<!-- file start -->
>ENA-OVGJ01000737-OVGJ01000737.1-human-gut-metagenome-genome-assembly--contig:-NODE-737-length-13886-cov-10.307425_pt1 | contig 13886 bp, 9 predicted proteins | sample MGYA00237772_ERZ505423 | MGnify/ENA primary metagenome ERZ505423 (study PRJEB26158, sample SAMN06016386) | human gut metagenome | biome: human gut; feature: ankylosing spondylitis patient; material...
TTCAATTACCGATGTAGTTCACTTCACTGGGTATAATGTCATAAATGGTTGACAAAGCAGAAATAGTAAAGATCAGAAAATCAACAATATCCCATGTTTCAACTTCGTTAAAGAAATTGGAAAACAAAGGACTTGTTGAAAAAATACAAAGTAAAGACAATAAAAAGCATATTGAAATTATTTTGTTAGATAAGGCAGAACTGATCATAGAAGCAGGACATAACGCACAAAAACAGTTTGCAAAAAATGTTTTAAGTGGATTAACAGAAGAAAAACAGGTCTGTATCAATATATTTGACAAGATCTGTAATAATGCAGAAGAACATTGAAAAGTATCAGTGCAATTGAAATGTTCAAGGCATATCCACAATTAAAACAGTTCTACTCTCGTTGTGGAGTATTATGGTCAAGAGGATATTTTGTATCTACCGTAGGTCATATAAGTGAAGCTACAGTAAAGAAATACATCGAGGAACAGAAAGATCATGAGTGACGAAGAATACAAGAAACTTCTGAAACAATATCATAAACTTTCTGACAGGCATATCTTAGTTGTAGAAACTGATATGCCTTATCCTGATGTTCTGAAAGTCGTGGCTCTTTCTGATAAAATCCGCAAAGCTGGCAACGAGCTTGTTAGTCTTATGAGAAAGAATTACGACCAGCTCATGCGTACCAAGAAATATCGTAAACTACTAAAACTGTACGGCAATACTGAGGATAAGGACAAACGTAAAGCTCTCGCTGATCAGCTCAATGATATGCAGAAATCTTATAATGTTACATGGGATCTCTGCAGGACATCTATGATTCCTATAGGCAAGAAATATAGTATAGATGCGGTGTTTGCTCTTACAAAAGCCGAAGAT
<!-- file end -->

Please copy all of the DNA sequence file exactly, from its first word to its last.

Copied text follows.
>ENA-OVGJ01000737-OVGJ01000737.1-human-gut-metagenome-genome-assembly--contig:-NODE-737-length-13886-cov-10.307425_pt1 | contig 13886 bp, 9 predicted proteins | sample MGYA00237772_ERZ505423 | MGnify/ENA primary metagenome ERZ505423 (study PRJEB26158, sample SAMN06016386) | human gut metagenome | biome: human gut; feature: ankylosing spondylitis patient; material...
TTCAATTACCGATGTAGTTCACTTCACTGGGTATAATGTCATAAATGGTTGACAAAGCAGAAATAGTAAAGATCAGAAAATCAACAATATCCCATGTTTCAACTTCGTTAAAGAAATTGGAAAACAAAGGACTTGTTGAAAAAATACAAAGTAAAGACAATAAAAAGCATATTGAAATTATTTTGTTAGATAAGGCAGAACTGATCATAGAAGCAGGACATAACGCACAAAAACAGTTTGCAAAAAATGTTTTAAGTGGATTAACAGAAGAAAAACAGGTCTGTATCAATATATTTGACAAGATCTGTAATAATGCAGAAGAACATTGAAAAGTATCAGTGCAATTGAAATGTTCAAGGCATATCCACAATTAAAACAGTTCTACTCTCGTTGTGGAGTATTATGGTCAAGAGGATATTTTGTATCTACCGTAGGTCATATAAGTGAAGCTACAGTAAAGAAATACATCGAGGAACAGAAAGATCATGAGTGACGAAGAATACAAGAAACTTCTGAAACAATATCATAAACTTTCTGACAGGCATATCTTAGTTGTAGAAACTGATATGCCTTATCCTGATGTTCTGAAAGTCGTGGCTCTTTCTGATAAAATCCGCAAAGCTGGCAACGAGCTTGTTAGTCTTATGAGAAAGAATTACGACCAGCTCATGCGTACCAAGAAATATCGTAAACTACTAAAACTGTACGGCAATACTGAGGATAAGGACAAACGTAAAGCTCTCGCTGATCAGCTCAATGATATGCAGAAATCTTATAATGTTACATGGGATCTCTGCAGGACATCTATGATTCCTATAGGCAAGAAATATAGTATAGATGCGGTGTTTGCTCTTACAAAAGCCGAAGAT